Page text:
Now let’s unpack what exactly is going on here.  Whenever we talk about possible worlds, it’s important to understand that we're simply talking about ways our reality might have been.  For example, maybe you can imagine some possible world just like ours, only where George Clooney is the president of the United States rather than Barack Obama.  That’s perfectly all right, and a lot of good philosophy is built on imagining all sorts of wacky what-if scenarios. 

But what is a world, really?  Because when we talk about possible worlds, we don’t mean to imply literal, alternative realities just floating around “out there” in some cosmic multiverse ensemble.  Rather, when you really get down to the nuts and bolts of it, a possible world is nothing more than a formal collection of propositions and truth values.  It’s like a giant book where someone has painstakingly written down every coherent proposition there is to make about our reality, followed by a simple check mark indicating true or false next to each one.  That book, if one were to be constructed, would represent one possible world, and there are an infinite number of such books, or worlds, we could conceivably create.  And if, by some fluke, we should ever happen to write a book that perfectly describes our present objective reality as it really is, then that book would be called the actual world.

Notice, however, that if we're going to describe our world using propositions, then we can’t just randomly assign truth values willy-nilly.  No matter what collection of propositions we use to describe some potential state of affairs, those propositions still have to obey the basic laws of logic.  For example, consider the proposition George Clooney is the president of the United States and George Clooney is not the president of the United States.  What if, for some reason, my world just so happens to assign a value of TRUE to this proposition?  Obviously, my world now contains a logical contradiction and thus, by the principle of explosion, cannot coherently describe anything whatsoever.  All such worlds that violate the laws of logic are therefore said to be impossible because they are not formally allowed within our hypothetical set of what-if scenarios.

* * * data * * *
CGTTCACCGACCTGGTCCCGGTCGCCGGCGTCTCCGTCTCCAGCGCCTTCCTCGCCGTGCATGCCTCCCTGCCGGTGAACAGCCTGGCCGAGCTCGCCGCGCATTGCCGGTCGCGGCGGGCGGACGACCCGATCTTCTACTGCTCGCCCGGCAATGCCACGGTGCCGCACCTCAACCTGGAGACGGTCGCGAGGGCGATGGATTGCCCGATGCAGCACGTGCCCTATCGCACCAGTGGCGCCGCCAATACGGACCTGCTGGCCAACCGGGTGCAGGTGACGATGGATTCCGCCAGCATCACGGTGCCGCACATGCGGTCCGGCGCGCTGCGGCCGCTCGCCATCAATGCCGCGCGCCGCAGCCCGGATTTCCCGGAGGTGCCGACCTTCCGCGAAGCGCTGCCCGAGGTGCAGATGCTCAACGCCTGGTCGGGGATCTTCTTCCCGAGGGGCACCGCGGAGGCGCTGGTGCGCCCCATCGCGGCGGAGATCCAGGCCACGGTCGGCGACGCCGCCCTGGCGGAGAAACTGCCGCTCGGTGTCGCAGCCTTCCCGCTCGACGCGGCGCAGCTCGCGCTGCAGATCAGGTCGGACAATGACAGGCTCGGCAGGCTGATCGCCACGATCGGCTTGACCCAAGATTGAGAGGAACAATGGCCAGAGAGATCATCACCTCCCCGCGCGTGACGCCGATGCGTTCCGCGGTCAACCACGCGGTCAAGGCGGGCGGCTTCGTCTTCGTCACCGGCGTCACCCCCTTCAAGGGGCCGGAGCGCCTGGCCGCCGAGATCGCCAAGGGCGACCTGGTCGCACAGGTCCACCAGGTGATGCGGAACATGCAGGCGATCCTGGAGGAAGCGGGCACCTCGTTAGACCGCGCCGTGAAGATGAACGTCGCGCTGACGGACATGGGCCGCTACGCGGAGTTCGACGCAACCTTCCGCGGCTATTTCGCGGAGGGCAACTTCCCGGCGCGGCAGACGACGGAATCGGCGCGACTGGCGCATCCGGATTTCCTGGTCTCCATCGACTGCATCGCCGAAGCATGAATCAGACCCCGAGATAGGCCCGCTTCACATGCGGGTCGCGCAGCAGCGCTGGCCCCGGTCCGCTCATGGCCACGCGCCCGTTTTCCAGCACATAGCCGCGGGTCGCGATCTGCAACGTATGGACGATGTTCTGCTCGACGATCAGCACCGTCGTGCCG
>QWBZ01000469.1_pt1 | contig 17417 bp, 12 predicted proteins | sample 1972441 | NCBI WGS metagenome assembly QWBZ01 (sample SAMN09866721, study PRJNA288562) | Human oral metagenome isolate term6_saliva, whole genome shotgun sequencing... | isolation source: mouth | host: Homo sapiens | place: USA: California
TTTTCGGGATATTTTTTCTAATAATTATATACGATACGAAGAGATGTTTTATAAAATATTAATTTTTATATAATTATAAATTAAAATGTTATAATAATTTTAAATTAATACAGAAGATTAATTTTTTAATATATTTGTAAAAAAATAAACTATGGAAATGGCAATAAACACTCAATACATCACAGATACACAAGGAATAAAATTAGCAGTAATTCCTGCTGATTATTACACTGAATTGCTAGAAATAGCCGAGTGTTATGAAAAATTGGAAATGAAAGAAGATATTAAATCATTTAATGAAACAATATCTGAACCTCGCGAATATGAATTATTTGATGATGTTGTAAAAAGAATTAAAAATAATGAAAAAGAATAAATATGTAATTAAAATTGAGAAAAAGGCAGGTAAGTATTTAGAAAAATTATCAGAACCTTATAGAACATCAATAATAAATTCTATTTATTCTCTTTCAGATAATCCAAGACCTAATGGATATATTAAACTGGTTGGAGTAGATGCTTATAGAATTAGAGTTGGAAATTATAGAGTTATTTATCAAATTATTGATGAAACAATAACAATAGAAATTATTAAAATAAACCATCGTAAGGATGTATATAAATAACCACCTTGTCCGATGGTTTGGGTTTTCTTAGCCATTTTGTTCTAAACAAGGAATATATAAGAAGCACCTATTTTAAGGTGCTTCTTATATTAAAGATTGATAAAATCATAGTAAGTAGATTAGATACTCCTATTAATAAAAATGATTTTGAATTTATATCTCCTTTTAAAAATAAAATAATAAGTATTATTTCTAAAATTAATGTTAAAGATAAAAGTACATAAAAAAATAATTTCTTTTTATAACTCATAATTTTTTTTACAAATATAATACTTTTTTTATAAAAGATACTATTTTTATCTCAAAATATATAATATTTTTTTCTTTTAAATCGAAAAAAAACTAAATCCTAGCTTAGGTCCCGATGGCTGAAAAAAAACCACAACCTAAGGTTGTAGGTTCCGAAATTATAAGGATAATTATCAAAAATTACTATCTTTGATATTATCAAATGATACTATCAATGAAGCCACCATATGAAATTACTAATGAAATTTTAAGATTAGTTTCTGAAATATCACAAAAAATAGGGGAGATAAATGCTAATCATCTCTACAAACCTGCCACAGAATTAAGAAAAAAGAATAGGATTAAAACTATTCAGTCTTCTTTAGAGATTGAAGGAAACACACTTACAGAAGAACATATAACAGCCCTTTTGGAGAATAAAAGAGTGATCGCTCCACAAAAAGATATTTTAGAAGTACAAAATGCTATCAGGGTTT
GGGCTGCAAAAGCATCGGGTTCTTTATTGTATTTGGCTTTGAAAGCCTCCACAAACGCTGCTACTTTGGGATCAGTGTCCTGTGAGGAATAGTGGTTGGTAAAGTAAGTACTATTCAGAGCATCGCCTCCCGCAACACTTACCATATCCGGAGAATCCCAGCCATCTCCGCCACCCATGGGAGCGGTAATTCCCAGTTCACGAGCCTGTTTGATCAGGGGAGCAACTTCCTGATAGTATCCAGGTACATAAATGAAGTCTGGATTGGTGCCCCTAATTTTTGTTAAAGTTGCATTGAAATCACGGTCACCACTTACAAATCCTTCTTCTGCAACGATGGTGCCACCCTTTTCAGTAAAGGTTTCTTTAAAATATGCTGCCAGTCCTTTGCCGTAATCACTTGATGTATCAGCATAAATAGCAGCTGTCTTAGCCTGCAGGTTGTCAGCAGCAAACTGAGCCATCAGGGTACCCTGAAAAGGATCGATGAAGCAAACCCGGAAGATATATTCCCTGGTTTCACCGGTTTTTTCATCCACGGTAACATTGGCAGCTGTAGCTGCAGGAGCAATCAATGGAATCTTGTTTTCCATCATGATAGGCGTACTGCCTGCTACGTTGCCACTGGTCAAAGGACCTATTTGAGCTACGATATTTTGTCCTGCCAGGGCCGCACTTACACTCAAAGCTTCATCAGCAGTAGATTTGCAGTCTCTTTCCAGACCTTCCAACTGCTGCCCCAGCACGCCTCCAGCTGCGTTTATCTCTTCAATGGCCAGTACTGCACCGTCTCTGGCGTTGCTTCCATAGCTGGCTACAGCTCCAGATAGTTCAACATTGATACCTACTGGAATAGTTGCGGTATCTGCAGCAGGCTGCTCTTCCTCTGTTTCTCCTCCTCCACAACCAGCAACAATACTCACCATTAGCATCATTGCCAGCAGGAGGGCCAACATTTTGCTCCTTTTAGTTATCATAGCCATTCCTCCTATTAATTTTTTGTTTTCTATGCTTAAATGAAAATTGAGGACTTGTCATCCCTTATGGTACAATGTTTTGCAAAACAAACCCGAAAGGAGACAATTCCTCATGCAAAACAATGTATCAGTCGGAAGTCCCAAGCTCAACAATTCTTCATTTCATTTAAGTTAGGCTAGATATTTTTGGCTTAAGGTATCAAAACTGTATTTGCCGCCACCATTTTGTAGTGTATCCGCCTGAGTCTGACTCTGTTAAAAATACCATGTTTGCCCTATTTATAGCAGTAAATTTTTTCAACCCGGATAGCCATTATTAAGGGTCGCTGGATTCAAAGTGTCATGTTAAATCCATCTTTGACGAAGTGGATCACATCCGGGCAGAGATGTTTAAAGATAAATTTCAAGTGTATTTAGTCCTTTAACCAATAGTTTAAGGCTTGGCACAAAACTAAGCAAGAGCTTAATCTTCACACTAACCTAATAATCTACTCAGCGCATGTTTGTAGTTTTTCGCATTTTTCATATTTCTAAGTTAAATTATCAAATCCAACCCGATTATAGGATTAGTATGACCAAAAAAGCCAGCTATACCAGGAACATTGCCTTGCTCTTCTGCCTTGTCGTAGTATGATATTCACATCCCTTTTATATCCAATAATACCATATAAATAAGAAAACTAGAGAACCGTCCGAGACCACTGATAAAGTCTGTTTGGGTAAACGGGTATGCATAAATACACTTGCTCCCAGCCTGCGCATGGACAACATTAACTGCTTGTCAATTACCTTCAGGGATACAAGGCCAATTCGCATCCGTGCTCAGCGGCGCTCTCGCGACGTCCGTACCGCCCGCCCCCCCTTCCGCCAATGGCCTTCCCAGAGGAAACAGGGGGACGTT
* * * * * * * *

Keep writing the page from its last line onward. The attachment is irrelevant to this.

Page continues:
In contrast, consider what happens when you encounter a proposition like Either George Clooney is the president or George Clooney is not the president. Obviously, this proposition is a logical tautology and therefore must be true under every possible interpretation.  Any proposition in this category is therefore said to be necessary because it must always be assigned a value of TRUE in every logically consistent world.  The very rules of logic don't allow for anything else.

This is all pretty straightforward material so far, and you can probably see why philosophers might get a lot of productive mileage out of conversing within this framework.  We like imagining how the world might have turned out differently, and we like having a formal set of rules for discussing any scenarios.  That’s why modal logic is such a popular system for guiding philosophical conversations.  However, modal logic is still a really flimsy system, and it doesn’t take much effort to trick yourself into deriving total nonsense.  For example, imagine a possible world where all bachelors have three wives.  Sounds like a contradiction, right?  After all, by definition, a bachelor is an unmarried man, while marriage, by definition, implies a man with at least one wife.  So to say that you are imagining a bachelor with three wives is the logical equivalent to imagining a man with no wives that has wives.  You can’t do it.  The words are literally put together wrongly, which is why any attempt to imagine such a world is said to be necessarily impossible.

Now watch what happens if I arbitrarily decide to redefine the word bachelor.  Instead of being an unmarried man, I want the word bachelor to mean a married man with three wives.  After all, it’s just a word, right?  I’m free to define my terms however I please, am I not?  Maybe I can even convince the staff at Webster’s dictionary to go along with my definition, thus rendering it totally official within the English language.  Now it’s not only logically possible for bachelors to have three wives but also logically necessary!  They can’t NOT have three wives, because the basic definition of the word doesn’t allow for anything else.  Thus, by claiming that all bachelors have three wives, I have just stated the logical equivalent to all men with three wives are men with three wives – a necessary logical tautology.